And die -with decency.—OTway—Venice Preserved, Act v., sc. 3.
, Smith was put in the church, while his com-
in misfortune was taken to the stone tavern of
The original U. S.
Casparus (Jasper) Mabie. This is still standing, though
built in 1755. It was for many years—and up to about 1857—
a noted house of entertainment, and is a two-story edifice, about
50x40, built of large grey stone blocks, the corners of rough brown-
stone. Had the roof been slate, the place might still be habitable.
As it is, the mossy roof has collapsed and the elements are working havoc with the
interior, which has been closed to visitors for many years.1 The tall weeds grow
rampantly around it, and its aspect
is forlorn in the extreme. The
owner admitted me by a rear door,
and showed me over the building.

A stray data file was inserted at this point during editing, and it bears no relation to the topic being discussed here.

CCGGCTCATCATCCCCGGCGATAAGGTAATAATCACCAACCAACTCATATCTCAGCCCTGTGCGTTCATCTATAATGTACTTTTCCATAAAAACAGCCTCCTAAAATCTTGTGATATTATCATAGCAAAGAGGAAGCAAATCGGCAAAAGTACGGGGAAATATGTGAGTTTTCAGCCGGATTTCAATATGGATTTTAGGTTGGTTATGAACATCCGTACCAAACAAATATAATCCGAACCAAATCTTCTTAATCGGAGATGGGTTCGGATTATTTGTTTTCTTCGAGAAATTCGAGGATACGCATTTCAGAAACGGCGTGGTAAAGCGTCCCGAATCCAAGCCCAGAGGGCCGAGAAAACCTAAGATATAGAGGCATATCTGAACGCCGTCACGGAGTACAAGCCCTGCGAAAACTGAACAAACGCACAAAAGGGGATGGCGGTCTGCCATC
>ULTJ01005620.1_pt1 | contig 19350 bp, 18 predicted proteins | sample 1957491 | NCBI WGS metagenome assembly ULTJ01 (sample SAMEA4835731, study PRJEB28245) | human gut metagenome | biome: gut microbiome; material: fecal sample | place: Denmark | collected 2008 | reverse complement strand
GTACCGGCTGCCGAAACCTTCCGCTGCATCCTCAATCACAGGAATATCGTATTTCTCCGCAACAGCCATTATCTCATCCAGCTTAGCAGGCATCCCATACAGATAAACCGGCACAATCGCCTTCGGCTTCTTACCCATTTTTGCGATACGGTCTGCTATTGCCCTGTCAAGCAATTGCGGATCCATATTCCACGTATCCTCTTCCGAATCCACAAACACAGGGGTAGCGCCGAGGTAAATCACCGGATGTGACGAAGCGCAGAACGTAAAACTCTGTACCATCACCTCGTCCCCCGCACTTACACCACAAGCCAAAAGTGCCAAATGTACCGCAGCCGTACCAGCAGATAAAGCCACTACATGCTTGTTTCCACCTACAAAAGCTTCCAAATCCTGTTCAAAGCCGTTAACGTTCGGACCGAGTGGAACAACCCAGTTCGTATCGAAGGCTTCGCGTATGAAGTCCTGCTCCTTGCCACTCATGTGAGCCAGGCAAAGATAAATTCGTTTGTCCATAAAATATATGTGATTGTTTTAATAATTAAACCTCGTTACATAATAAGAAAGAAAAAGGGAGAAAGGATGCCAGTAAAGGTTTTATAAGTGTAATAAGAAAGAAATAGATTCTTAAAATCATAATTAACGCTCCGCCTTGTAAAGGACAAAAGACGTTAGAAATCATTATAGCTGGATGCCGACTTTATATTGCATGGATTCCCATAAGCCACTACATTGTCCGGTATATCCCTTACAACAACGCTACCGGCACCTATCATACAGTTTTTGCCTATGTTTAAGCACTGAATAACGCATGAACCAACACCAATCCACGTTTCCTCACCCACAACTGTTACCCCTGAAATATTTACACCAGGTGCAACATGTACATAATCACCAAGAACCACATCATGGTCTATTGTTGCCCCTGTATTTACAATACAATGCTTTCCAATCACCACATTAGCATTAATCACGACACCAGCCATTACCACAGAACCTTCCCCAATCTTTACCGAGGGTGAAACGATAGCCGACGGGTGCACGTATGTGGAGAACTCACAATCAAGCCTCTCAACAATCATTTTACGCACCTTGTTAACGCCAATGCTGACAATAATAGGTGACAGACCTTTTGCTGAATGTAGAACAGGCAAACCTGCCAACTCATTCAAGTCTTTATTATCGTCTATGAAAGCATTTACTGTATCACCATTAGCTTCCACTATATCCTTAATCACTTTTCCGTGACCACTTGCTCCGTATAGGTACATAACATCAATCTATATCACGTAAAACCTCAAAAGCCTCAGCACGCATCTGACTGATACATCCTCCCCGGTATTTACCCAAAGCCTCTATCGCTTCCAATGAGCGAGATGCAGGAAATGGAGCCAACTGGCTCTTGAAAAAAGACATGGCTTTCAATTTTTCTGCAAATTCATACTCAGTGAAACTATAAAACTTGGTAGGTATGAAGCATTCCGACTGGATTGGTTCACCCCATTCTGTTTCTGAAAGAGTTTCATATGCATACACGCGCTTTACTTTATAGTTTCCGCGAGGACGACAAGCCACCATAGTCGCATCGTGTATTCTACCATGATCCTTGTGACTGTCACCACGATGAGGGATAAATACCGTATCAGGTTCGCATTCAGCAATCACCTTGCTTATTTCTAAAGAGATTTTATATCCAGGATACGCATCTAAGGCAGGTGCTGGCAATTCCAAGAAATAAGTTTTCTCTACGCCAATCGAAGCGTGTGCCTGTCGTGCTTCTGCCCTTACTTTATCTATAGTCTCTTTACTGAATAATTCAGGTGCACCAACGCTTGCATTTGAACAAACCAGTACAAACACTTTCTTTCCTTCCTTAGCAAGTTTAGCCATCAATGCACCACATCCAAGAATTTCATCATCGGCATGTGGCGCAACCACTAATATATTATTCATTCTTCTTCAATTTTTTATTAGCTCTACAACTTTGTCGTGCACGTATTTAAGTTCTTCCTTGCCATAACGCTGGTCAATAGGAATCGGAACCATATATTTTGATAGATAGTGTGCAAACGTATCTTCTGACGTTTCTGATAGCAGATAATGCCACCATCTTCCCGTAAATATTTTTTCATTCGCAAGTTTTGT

In 1800 it passed into the hands of
Philip Dubey, who owned it in
1818, when Captain Alden Part-
ridge, U. S. A., who was Superin-
tendent of West Point in 1816-17,
visited it. His account has some
professional details of interest:
Andre's room is 18 feet 6%
inches, by 11 feet iJi inches, and 7
feet 5 inches high. There is but one
window, in the west wall, and one
door, in the south.
Since then the two rear
rooms have been made into one,
The "Ball-room'' was enlarged in 1848 by taking down the par-
tition, as marked. The " Bar-room " was used by General Greene
as his headquarters' office.
For the interesting relic from which the sketch heading this chapter was made, one of the Continentals' buttons
of the Revolution, I am indebted, as I am also for the three " Andrd regiment" buttons heading Chapters
II., III., and IV., to Mr. William L. Calver, of New York, who has a large and varied collection of such,
found chiefly on the sites of the British camps on the ridge forming the north end of New York City, just
below Spuyten Duyvil Creek. It may here be noted that the Massachusetts troops did not wear this button,
but a State one.
1 This was written in 1897 — since when the house has been opened.
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